With both the City of Houston and Harris County animal shelters bursting at the seams, both sides are coming together at a summit Wednesday to tackle the overwhelming flow of stray animals. Leaders are hoping to find solutions by focusing on the root causes.
The shelter that serves unincorporated Harris County was only designed to hold 12,000 animals a year, but for the last several years, they've been taking in around 25,000 per year. Because they’re a public shelter, they legally have to accept every animal that comes through the doors.
Leaders are hoping to fix the problem by going after the root causes.
While volunteering at Harris County's animal shelter, Shelby Roquemore has seen plenty of dogs and cats find forever homes. But with 60 to 80 coming in each day, not all of them will be so lucky.
“We’ve all been to the vet and seen how expensive it is,” said Roquemore. “A lot of the time (people who give up their animals) just don’t have the money to afford it anymore.”
Roquemore says around 29-percent of the strays picked up come from 10 ZIP codes, many in low income areas. That number doesn’t include the number of pets voluntarily surrendered.
The rate of “live release” -- meaning the animal was adopted or left the shelter with a rescue group a foster, or was returned to its original owner -- is at 59-percent so far in 2016. That’s up from a 46-percent live release rate in 2015 and a drastic improvement from a 26-percent rate in 2012, before the shelter’s current director started.
Both employees and volunteers say they do everything they can to save every animal.
"I have the easy job because I can go home and I can say, 'Well I'm just not gonna go in tomorrow because I'm upset about it,’ but the people that work here, they don't have that option,” said Roquemore. “That's what breaks my heart."
It's a similar story at BARC, the city's shelter. They take in an estimated 26,000 animals every year. BARC said it was forced to euthanize 6,385 animals in 2015. This year, an estimated 4,340 animals have been euthanized at the shelter.
During a September 13 Harris County Commissioners Court meeting, Roquemore explained the situation to commissioners and County Judge Ed Emmett, urging them to send out more mobile spay and neuter clinics into those 10 ZIP codes. Emmett told Roquemore he’d like to organize a summit to better coordinate efforts between city and county agencies, animal rescue groups and other animal nonprofits. A month later, that summit has become a reality.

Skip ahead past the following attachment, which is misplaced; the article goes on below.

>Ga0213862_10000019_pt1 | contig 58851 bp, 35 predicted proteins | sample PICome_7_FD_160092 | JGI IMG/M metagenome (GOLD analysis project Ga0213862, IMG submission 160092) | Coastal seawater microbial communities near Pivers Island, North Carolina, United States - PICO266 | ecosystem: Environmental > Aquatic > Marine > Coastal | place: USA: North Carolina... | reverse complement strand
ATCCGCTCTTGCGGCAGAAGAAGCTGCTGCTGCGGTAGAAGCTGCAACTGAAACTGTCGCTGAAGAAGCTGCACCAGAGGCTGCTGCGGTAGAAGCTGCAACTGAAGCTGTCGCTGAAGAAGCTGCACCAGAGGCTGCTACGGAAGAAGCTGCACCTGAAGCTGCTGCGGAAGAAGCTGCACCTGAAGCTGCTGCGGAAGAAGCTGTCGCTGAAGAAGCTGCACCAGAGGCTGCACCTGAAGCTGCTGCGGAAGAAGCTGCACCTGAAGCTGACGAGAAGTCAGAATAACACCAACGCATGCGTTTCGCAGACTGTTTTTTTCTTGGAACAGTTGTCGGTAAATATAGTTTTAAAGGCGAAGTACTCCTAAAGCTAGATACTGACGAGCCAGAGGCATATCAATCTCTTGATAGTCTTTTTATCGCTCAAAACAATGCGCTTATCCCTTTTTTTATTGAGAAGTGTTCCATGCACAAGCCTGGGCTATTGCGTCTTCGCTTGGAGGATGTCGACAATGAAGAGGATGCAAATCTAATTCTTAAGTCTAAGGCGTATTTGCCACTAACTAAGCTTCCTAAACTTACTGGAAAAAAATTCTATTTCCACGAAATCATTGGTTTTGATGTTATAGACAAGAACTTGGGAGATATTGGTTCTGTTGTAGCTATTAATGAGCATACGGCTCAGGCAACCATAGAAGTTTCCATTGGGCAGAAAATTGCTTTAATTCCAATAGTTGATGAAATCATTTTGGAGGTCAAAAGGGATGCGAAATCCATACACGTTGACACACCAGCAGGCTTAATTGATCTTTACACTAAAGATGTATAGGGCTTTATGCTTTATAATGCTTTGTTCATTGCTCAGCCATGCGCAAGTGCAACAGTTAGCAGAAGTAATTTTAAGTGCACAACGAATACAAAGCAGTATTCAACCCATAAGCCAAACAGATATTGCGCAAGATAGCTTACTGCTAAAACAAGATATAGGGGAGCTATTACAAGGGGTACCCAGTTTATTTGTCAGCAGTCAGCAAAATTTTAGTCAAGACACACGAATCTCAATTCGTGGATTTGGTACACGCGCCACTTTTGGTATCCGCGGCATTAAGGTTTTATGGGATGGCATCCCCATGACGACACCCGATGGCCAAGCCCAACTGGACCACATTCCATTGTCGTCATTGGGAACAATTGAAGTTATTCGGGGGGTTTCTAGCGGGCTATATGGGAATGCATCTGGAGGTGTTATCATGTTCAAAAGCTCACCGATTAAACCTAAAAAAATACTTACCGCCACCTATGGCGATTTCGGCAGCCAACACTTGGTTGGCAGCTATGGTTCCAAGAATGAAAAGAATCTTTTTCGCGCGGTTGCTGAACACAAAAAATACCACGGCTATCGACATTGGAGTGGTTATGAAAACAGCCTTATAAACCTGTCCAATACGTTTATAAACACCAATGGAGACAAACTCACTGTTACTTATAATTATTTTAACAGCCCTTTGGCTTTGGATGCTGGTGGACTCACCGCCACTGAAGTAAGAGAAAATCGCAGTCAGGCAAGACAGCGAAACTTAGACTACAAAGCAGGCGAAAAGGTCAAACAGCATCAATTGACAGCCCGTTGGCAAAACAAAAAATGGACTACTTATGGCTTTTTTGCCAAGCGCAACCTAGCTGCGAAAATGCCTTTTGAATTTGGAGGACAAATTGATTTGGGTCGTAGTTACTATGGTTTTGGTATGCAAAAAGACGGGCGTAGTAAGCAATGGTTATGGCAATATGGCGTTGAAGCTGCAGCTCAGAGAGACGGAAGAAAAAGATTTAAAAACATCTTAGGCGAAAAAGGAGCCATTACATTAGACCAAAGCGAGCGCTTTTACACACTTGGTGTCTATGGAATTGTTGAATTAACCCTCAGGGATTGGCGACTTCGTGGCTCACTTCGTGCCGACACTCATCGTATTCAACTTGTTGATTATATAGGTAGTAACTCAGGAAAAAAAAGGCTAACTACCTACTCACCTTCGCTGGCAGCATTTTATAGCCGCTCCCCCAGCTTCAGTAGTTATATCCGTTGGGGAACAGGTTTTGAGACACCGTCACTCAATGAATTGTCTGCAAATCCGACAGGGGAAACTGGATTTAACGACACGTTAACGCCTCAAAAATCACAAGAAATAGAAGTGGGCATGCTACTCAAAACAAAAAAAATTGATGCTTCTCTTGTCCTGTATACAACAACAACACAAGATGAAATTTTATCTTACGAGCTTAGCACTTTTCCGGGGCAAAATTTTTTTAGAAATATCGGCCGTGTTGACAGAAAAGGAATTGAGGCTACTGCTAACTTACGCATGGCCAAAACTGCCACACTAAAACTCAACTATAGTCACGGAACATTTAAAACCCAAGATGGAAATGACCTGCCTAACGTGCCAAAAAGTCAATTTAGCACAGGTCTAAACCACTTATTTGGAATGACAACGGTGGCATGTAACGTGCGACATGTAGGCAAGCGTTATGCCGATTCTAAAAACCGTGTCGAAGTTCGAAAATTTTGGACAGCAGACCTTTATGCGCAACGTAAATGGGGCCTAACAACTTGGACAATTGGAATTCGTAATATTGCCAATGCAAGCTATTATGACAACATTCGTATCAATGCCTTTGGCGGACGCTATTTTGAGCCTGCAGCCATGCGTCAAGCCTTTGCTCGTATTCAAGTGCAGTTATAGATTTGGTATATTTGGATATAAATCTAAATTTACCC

"In a county that's got more people that 25 states, we need to coordinate,” said Emmett on Tuesday.
On Wednesday afternoon, Emmett and Houston Mayor Sylvester Turner are holding that summit at NRG Park, an open invitation to all of the area's animal rescue groups and nonprofits to come together with one challenge: figuring out how to attack the stray problem at its root efficiently across an area that's larger than the state of Rhode Island.
"Our real goal is to try and get into the community cause sometimes we recognize it's hard for community members to come to us in a brick and mortar facility in a community as large as Harris County,” said Dr. Umair Shah, Executive Director of Harris County Public Health and Environmental Services.
Dr. Shah says they’ll consider options like spay and neuter programs, joint adoption programs, joint licensing to make it easier for the city and county residents to work together and an awareness campaign, all to help slow down the number of abandoned and neglected animals coming in.
Dr. Shah says long-term, the county is working on building a new shelter that will have much more room, better technology, and better amenities. It will be paid for with voter-approved bonds. However, Dr. Shah says it won’t be open until at least 2018.